Anti-vaxing arose in the context of assertive libertarianism (the government will not tell me what to do with my precious child’s body) and a kind of new age puritism that sought to rid the sacred human body of anything ‘unnatural’ (e.g. “is that water organic?”). So I don’t believe the original motivation had much to do with “risk” as such – although the risk of side effects did then became a justification around which the movement could cherry pick data and mobilize a small army of conscientious objectors. They might not be so conscientious though. A friend related the story of the decision not to vaccinate their child a decade ago, “It was kind of trendy you know – we just went along with it”. That’s a relatively safe strategy in a well immunized society.
    Risk actually plays into the hands of the anties. As Donald notes (at #4) the risk of contagion dramatically increases as the proportion of those vaccinated declines. A healthy society where virtually everyone is vaccinated is not unlike Garrett Hardin’s tragic commons. Up to a point, the gain from not vaccinating (the social prestige of not being a beholden to the nanny state and the promise of organic purity) accrue exclusively to the individual while the costs are borne by a society in the form of rising infection rates. Beyond that point, as infection rates rise, it becomes increasingly dangerous not to vaccinate and you can probably forget about Hardin.
    Anyway it seems that it was the very idea of free speech that gave rise to this movement who then used a form of science which might be called agnotology – the production of ignorance – to grow to the point at which we now debate their entitlement to free speech.

  19. Luke Elford
    January 10th, 2015 at 12:41 | #19

    According to a 2013 survey (http://www.scienceinpublic.com.au/media-releases/vaccinationsurvey), 53% of Australian parents are concerned about vaccinating their children. I think this undermines the idea that, if only Tenpenny had been ignored, vaccination wouldn’t be such an issue. Anti-vaxxers don’t need money and influence to frighten parents and gain traction, they only need internet sites and a network of cranks providing bogus healthcare services. But the fact that these mechanisms are so effective for spreading their message also undermines the idea that preventing Tenpenny from speaking here would do much to help, and I agree that its main effect would be to play into the conspiratorial delusions of anti-vaxxers.

    Many of those parents who have concerns about vaccination would benefit from careful explanations of why the risks associated with vaccination are far outweighed by the risks of eschewing vaccination, but these people have their children vaccinated despite their concerns. According to that survey, only 8% of parents delay or avoid vaccines. But these parents are different: they have intractable views borne not out of ignorance, but out of rejection of scientific evidence, because they see it as incompatible with their values.

    Because their positions are not formed on the basis of evidence or logic, they cannot be changed through the presentation of scientific evidence. Rather, vaccination needs to be framed as being compatible with their views. The fact that their motivations for rejecting vaccination vary from a belief that science has been corrupted by capitalism, on the left, to a deep distrust of government, on the right, makes this extremely difficult. For those on the left, framing vaccination as part of a long and proud tradition of public health interventions that saw widespread disease and death as things towards which a laissez faire attitude could no longer be tolerated is one possibility.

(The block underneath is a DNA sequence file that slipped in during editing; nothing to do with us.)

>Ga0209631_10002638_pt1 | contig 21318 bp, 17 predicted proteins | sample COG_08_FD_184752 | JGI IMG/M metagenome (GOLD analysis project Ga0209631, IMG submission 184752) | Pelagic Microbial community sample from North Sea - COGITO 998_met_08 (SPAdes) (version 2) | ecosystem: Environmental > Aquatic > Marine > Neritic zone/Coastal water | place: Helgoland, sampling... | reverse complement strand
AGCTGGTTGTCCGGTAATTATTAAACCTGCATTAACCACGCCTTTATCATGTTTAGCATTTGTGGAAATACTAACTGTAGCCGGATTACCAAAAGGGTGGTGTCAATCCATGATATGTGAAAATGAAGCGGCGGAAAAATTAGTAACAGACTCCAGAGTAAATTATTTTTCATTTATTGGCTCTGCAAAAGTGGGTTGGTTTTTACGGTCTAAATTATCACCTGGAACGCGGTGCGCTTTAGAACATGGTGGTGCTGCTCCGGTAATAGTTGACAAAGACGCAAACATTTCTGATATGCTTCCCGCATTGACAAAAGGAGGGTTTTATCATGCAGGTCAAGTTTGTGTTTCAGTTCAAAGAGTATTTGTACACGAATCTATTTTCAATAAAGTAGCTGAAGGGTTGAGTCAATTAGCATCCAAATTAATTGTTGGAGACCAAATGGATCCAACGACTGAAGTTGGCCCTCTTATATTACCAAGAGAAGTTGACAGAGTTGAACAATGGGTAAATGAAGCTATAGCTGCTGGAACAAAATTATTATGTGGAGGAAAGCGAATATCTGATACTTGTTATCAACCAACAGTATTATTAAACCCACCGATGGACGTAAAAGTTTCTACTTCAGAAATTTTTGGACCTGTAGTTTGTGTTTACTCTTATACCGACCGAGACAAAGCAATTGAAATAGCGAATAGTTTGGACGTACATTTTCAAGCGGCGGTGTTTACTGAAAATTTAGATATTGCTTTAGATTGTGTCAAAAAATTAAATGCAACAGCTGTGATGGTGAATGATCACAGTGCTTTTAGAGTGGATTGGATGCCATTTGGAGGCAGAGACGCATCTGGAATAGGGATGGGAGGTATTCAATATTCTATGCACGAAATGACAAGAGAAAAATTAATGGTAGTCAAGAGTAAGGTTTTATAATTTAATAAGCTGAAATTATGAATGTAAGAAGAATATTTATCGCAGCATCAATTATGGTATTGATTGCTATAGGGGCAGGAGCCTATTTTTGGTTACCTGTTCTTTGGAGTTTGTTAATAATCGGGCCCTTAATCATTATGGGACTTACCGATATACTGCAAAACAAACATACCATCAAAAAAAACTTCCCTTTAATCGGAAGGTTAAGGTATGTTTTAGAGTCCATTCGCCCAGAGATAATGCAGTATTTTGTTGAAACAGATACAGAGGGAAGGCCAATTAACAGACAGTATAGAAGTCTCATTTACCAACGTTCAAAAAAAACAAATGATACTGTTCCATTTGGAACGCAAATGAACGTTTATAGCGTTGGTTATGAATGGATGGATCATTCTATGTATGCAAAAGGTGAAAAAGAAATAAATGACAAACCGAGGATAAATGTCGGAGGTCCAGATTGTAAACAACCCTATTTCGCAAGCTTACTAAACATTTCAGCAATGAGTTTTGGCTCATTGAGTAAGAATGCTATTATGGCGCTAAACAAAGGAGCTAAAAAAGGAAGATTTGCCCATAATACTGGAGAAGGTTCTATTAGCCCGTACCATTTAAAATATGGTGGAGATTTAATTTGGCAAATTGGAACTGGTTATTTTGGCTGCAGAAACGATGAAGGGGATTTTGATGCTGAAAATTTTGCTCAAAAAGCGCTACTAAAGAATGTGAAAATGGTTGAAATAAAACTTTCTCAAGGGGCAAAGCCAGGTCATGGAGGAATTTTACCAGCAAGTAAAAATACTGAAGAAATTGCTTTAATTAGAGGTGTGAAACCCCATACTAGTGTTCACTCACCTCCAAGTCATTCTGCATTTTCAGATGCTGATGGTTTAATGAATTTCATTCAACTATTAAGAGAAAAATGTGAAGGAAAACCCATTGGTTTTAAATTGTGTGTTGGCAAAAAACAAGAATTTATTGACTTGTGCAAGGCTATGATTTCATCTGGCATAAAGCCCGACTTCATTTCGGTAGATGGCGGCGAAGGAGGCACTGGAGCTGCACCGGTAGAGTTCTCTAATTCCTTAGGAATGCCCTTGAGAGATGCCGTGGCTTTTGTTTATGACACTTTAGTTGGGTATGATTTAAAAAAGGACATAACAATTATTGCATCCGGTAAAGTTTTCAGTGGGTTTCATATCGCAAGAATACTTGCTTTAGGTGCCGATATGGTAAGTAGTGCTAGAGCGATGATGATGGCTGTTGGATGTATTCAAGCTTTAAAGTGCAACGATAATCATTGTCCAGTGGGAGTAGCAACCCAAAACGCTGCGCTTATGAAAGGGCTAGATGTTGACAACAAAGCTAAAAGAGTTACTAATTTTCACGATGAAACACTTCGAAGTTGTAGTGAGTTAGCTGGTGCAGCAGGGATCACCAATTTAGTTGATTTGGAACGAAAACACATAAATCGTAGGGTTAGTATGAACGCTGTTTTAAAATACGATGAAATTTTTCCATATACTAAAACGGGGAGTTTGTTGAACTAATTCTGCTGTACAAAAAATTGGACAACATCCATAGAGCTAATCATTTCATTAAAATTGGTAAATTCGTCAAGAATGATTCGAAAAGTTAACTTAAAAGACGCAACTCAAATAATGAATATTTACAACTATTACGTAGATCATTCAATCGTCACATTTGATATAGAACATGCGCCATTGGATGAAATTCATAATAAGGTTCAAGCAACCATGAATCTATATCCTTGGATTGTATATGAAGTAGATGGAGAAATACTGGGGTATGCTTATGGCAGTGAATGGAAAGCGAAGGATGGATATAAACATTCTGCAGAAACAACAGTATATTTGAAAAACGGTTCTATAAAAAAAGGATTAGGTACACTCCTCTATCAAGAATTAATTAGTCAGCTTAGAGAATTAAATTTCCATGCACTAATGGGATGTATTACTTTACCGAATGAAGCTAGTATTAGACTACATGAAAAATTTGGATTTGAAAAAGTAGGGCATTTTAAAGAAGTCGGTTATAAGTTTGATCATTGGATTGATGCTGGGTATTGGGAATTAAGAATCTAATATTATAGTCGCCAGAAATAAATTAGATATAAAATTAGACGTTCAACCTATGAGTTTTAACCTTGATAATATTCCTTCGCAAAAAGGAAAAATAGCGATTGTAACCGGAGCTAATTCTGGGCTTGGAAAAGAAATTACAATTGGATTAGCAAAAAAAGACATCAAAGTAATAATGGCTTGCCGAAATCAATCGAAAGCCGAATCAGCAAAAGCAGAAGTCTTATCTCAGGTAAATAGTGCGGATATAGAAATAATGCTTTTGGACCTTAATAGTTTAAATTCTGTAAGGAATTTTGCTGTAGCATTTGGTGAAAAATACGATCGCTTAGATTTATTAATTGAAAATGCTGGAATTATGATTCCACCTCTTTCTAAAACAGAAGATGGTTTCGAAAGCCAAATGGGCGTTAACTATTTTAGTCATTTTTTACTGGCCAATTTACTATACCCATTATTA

20. Luke Elford
    January 10th, 2015 at 12:45 | #20

    @Dave Lisle

    I think difficulties in handling risks lie at the heart of it. In its analysis of community attitudes towards science and technology (https://publications.csiro.au/rpr/pub?pid=csiro:EP145330), the CSIRO identifies 23% of the population as belonging to a “risk averse” group. Here is what it says about them:

    “This segment tended to be less positive towards the benefits of science and technology. They were also more concerned with risks. But in contrast to Segment D, they had relatively high awareness of science. They were least likely to agree that Human activities have a significant impact on the planet and least likely to agree that Not vaccinating children puts others at risk.”

    Vaccination is about accepting a small risk in order to avoid a much larger risk. Those who are risk intolerant refuse to make this trade, demanding that vaccination be proven completely safe, and are drawn to promises made by cranks that alternatives can offer the same benefits without any potential side effects. Those things that are perceived as natural are viewed positively because they are also viewed as safe. These people seem to have severe difficulty in comparing and weighing risks, and appear to treat risks (and consequences) arising from human intervention as much more important than those arising from non-intervention. They seem to need to believe that there is a completely safe option, and discount the risks associated with it.

    The comments thread for Professor Quiggin’s piece at The Guardian provides numerous examples of this: people demanding that doctors guarantee that vaccines are 100% safe, people arguing that deaths arising from medical intervention in and of themselves show that medical intervention is harmful overall, calls for those affected by the side effects of medical intervention to be given special treatment compared with other ill people, and so on.

  21. Julie Thomas
    January 10th, 2015 at 13:37 | #21